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© Sandrine Etienne-Manneville
Photo prise à l'avant (dans la protrusion) d'astrocytes primaires de rat en migration. Marquage par immunofluorescence montrant en rouge, p150 Glued, une protéine associée aux extrémités 'plus' des microtubules et en vert la tubuline des microtubules. La photographie montre l'accumulation de p150 Glued à l'avant des cellules en migration, où la protéine pourrait participer à l'ancrage des microtubules à la membrane plasmique. Pour essayer de corriger, les dérèglements observés lors de la migration des cellules d'astrocytes tumuraux ou gliomes on cherche à connaitre les mécanismes moléculaires fondamentaux qui controlent la polarisation et la migration cellulaires.
Publication : Proceedings of the National Academy of Sciences of the United States of America

Bordetella pertussis adenylate cyclase toxin translocation across a tethered lipid bilayer

Scientific Fields
Diseases
Organisms
Applications
Technique

Published in Proceedings of the National Academy of Sciences of the United States of America - 02 Dec 2013

Veneziano R, Rossi C, Chenal A, Devoisselle JM, Ladant D, Chopineau J

Link to Pubmed [PMID] – 24297899

Proc. Natl. Acad. Sci. U.S.A. 2013 Dec;110(51):20473-8

Numerous bacterial toxins can cross biological membranes to reach the cytosol of mammalian cells, where they exert their cytotoxic effects. Our model toxin, the adenylate cyclase (CyaA) from Bordetella pertussis, is able to invade eukaryotic cells by translocating its catalytic domain directly across the plasma membrane of target cells. To characterize its original translocation process, we designed an in vitro assay based on a biomimetic membrane model in which a tethered lipid bilayer (tBLM) is assembled on an amine-gold surface derivatized with calmodulin (CaM). The assembled bilayer forms a continuous and protein-impermeable boundary completely separating the underlying calmodulin (trans side) from the medium above (cis side). The binding of CyaA to the tBLM is monitored by surface plasmon resonance (SPR) spectroscopy. CyaA binding to the immobilized CaM, revealed by enzymatic activity, serves as a highly sensitive reporter of toxin translocation across the bilayer. Translocation of the CyaA catalytic domain was found to be strictly dependent on the presence of calcium and also on the application of a negative potential, as shown earlier in eukaryotic cells. Thus, CyaA is able to deliver its catalytic domain across a biological membrane without the need for any eukaryotic components besides CaM. This suggests that the calcium-dependent CyaA translocation may be driven in part by the electrical field across the membrane. This study’s in vitro demonstration of toxin translocation across a tBLM provides an opportunity to explore the molecular mechanisms of protein translocation across biological membranes in precisely defined experimental conditions.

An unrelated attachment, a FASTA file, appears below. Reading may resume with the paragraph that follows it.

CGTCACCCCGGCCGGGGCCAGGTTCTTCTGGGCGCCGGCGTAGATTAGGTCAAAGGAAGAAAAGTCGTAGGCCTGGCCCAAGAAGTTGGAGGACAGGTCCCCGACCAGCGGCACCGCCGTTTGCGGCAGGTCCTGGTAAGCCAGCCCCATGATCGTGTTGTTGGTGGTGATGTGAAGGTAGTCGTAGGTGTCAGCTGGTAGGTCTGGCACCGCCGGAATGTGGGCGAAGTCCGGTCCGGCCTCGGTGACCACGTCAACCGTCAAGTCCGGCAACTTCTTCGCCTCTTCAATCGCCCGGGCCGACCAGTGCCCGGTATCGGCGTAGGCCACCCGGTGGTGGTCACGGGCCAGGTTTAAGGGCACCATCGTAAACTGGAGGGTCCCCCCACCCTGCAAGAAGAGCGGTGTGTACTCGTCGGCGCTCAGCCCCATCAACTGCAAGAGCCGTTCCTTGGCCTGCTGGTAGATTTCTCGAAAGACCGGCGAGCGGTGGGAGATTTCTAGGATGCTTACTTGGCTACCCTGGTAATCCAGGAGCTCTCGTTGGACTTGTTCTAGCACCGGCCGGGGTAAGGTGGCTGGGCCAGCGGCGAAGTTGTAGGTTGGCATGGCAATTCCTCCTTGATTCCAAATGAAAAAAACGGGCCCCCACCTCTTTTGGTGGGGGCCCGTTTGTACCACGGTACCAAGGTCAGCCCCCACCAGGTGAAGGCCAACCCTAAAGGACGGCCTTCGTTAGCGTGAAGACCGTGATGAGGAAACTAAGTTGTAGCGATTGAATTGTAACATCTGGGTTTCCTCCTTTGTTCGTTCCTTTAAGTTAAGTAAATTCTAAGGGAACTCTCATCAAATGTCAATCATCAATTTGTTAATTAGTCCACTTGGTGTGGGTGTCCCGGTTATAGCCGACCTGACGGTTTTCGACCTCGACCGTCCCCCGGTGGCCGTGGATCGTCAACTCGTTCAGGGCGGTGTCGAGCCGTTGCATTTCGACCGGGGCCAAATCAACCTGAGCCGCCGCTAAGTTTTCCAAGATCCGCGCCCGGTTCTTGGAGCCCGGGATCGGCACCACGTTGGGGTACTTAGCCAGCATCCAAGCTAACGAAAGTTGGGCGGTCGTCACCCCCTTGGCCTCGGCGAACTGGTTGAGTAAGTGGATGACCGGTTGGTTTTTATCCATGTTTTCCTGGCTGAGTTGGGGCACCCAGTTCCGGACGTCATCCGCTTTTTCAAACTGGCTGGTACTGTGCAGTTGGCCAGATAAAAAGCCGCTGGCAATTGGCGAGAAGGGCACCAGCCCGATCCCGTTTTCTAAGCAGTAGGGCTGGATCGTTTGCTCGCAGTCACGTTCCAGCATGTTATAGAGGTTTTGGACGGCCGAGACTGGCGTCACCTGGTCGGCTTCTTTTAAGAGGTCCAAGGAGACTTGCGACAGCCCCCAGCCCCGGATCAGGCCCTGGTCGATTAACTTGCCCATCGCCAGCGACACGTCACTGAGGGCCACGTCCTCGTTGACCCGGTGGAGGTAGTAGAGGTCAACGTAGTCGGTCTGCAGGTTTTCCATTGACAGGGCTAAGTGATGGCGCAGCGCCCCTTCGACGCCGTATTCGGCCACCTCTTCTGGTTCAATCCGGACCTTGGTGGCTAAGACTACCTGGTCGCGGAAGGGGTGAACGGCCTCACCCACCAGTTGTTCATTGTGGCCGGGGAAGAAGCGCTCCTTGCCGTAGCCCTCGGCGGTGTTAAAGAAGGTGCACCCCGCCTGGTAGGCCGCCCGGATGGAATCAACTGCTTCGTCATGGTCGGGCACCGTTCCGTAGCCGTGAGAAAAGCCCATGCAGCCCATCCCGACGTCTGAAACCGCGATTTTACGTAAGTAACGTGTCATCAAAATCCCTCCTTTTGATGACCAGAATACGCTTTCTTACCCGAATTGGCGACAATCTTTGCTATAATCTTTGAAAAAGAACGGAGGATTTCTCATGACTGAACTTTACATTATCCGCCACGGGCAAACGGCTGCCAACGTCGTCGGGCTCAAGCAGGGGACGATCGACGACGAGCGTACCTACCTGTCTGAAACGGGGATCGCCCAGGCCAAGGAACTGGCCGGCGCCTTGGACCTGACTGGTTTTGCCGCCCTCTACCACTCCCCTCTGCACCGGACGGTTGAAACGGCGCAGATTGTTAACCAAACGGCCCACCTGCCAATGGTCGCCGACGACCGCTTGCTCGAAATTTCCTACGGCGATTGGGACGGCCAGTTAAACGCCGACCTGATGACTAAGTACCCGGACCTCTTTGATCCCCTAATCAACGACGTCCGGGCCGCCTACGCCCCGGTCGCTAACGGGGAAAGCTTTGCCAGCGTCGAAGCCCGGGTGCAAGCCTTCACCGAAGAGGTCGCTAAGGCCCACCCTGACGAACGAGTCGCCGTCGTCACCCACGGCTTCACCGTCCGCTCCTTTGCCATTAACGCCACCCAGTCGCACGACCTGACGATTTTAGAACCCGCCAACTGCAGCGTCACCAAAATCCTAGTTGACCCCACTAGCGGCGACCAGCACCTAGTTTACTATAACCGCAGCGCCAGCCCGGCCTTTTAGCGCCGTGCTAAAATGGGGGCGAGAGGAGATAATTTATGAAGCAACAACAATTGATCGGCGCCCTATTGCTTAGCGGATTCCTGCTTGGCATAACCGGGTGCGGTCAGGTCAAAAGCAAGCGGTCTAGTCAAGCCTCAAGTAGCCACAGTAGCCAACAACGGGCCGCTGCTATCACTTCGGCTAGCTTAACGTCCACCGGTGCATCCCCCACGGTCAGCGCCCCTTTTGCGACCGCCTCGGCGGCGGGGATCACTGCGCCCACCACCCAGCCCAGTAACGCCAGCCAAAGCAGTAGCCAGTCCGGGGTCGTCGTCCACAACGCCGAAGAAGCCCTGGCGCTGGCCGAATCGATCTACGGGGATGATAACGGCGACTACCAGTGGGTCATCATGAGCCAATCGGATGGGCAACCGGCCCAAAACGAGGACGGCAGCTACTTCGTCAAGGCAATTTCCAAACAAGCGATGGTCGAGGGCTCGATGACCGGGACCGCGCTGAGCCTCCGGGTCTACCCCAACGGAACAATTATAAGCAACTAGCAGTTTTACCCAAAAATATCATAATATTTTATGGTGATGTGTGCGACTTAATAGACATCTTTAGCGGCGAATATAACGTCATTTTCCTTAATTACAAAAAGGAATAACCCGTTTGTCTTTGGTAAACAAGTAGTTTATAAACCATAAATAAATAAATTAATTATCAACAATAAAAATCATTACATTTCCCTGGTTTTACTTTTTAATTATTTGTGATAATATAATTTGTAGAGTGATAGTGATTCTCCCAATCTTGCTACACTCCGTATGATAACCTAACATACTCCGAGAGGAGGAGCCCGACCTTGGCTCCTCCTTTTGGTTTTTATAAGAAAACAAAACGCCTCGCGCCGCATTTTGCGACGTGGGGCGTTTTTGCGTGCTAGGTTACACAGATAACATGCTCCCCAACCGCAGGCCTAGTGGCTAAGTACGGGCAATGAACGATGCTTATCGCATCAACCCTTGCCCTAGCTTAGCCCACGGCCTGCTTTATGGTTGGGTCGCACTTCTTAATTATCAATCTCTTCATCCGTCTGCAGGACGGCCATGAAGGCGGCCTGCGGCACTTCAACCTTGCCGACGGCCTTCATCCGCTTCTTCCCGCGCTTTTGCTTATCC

https://www.ncbi.nlm.nih.gov/pubmed/24297899